N2 - The loading of terrestrially derived macroelements, such as dissolved organic carbon (DOC), total nitrogen (N), and total phosphorus (P), to inland and estuarine waters is increasing in the northern hemisphere. Thesemacroelements often limit heterotrophic bacterioplankton metabolism (production and respiration), which in turn influence food web structures, exchange of greenhouse gases between the atmosphere and aquatic systems and oxygen consumption in estuarine ecosystems. In order to predict the impact of increasing macroelement inflows on the function and structure of boreal aquatic ecosystems it is vital to understand the potential sources of macroelements and their regulation of bacterioplankton metabolism. In this thesis, I aimed to determine whether terrestrially derived macroelement loadings to inland and estuarine waters can be utilized by bacterioplankton. In addition, I assessed how riverine influxes of DOC, N and P, alone or combined, regulate estuarine bacterioplankton metabolism. For this purpose, I applied a bioassayapproach to measure bacterioplankton respiration (BR) and production (BP) on samples from boreal freshwaters and estuarine systems. Terrestrially derived macroelement availability in brown-water lakes increased from DOC to N to P and averaged 2%, 31% and 49%, respectively. Although extremely low, relativeDOC bioreactivity increased with downstream transit for rivers with long water residence time and high fractions of urban and agricultural land use. Riverine bioreactive DOC was not the primary source of energy supporting bacterioplankton respiration at the Öre estuary, confirming the low bioreactive DOC exports expected for the Öre river. Instead riverine nutrients showed a more important effect on BR through stimulation of primary production, which in turn derived the organic carbon utilized by the bacterioplankton in the estuary.However, BP at the Öre estuary was in general limited by P and BR by carbon. In light of expected increases in riverine loadings of DOC and P, and decreases of estuarine primary production, estuarine BP is expected to increase, as well as estuarine BR of riverine DOC inputs. These bacterioplankton responses may beexacerbated by combined increases of riverine inflows of DOC, N and P. In summary, terrestrially derived macroelements can have a substantial impact on freshwater and estuarine bacterioplankton metabolism. Given the large role of bacterioplankton on the structure and function of aquatic systems, continuous changes in the input of terrestrial macroelements may have large consequences for boreal aquatic ecosystems.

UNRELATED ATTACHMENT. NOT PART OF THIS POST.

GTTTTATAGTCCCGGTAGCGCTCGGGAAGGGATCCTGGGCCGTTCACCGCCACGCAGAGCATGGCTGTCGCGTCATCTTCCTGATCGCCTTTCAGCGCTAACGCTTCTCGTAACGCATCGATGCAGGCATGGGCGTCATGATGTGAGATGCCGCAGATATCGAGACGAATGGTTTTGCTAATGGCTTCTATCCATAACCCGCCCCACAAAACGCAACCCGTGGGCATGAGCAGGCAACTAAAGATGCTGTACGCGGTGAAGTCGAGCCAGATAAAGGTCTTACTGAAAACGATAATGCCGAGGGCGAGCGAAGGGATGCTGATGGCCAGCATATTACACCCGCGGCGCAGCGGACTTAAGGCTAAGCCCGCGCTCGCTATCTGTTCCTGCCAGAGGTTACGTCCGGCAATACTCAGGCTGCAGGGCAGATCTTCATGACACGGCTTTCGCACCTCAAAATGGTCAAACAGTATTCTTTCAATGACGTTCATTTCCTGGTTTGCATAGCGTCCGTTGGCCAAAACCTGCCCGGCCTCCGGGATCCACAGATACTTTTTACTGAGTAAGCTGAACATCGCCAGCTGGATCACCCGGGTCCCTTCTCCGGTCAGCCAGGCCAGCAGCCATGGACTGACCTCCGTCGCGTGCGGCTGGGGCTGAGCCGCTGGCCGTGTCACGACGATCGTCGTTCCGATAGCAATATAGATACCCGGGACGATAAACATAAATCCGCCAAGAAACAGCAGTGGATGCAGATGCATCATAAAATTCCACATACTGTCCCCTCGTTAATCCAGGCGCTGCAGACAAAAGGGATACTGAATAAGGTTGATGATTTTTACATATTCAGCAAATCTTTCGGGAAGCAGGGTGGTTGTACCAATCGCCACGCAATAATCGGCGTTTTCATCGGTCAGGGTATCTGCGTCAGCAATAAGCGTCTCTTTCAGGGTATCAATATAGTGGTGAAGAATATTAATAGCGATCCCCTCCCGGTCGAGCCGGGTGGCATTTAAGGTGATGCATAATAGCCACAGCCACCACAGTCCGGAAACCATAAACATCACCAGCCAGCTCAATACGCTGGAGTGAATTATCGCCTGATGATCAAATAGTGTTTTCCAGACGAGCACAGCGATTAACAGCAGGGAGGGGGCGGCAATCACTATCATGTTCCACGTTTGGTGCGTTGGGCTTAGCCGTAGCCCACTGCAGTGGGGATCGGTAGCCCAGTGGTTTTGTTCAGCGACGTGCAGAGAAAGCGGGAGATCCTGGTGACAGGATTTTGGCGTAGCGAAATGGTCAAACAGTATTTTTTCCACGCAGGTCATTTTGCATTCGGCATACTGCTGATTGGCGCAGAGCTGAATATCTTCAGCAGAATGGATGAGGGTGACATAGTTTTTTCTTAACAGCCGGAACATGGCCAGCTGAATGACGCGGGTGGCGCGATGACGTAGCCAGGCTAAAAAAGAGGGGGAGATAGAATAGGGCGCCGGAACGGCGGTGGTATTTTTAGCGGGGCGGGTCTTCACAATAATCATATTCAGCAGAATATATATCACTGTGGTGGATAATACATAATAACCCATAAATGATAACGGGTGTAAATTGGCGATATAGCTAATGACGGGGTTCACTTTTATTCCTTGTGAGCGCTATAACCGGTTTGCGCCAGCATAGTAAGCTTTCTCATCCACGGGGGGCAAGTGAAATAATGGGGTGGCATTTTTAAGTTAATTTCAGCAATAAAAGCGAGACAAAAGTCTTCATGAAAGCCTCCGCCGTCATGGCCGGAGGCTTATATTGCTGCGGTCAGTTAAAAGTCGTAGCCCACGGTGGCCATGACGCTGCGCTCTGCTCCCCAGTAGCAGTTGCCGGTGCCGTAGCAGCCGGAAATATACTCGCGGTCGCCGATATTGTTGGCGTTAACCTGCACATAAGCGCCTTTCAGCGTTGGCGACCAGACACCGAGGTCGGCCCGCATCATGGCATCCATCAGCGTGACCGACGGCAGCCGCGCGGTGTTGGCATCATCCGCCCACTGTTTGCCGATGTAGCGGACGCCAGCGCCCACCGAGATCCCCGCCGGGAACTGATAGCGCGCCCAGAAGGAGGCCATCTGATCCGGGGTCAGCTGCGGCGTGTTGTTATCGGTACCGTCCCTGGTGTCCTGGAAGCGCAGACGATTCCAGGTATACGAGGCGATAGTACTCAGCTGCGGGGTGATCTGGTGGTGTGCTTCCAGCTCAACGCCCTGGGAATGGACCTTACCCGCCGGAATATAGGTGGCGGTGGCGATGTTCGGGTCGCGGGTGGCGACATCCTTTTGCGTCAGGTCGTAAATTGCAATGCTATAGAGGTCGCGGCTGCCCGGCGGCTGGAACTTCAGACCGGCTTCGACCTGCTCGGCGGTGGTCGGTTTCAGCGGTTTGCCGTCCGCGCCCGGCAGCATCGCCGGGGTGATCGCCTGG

AB - The loading of terrestrially derived macroelements, such as dissolved organic carbon (DOC), total nitrogen (N), and total phosphorus (P), to inland and estuarine waters is increasing in the northern hemisphere. Thesemacroelements often limit heterotrophic bacterioplankton metabolism (production and respiration), which in turn influence food web structures, exchange of greenhouse gases between the atmosphere and aquatic systems and oxygen consumption in estuarine ecosystems. In order to predict the impact of increasing macroelement inflows on the function and structure of boreal aquatic ecosystems it is vital to understand the potential sources of macroelements and their regulation of bacterioplankton metabolism. In this thesis, I aimed to determine whether terrestrially derived macroelement loadings to inland and estuarine waters can be utilized by bacterioplankton. In addition, I assessed how riverine influxes of DOC, N and P, alone or combined, regulate estuarine bacterioplankton metabolism. For this purpose, I applied a bioassayapproach to measure bacterioplankton respiration (BR) and production (BP) on samples from boreal freshwaters and estuarine systems. Terrestrially derived macroelement availability in brown-water lakes increased from DOC to N to P and averaged 2%, 31% and 49%, respectively. Although extremely low, relativeDOC bioreactivity increased with downstream transit for rivers with long water residence time and high fractions of urban and agricultural land use. Riverine bioreactive DOC was not the primary source of energy supporting bacterioplankton respiration at the Öre estuary, confirming the low bioreactive DOC exports expected for the Öre river. Instead riverine nutrients showed a more important effect on BR through stimulation of primary production, which in turn derived the organic carbon utilized by the bacterioplankton in the estuary.However, BP at the Öre estuary was in general limited by P and BR by carbon. In light of expected increases in riverine loadings of DOC and P, and decreases of estuarine primary production, estuarine BP is expected to increase, as well as estuarine BR of riverine DOC inputs. These bacterioplankton responses may beexacerbated by combined increases of riverine inflows of DOC, N and P. In summary, terrestrially derived macroelements can have a substantial impact on freshwater and estuarine bacterioplankton metabolism. Given the large role of bacterioplankton on the structure and function of aquatic systems, continuous changes in the input of terrestrial macroelements may have large consequences for boreal aquatic ecosystems.

KW - Dissolved organic carbon

KW - DOC bioreactivity

KW - nutrient bioavailability

KW - dissolved organic matter

KW - bacterioplankton production

KW - bacterial respiration

KW - aquatic ecology

M3 - Doctoral Thesis (compilation)

SN - 978-91-7753-588-1

PB - Lund University, Faculty of Science, Center for Environmental and Climate Research / Department of Physical Geography and Ecosystem Science

CY - Lund

ER -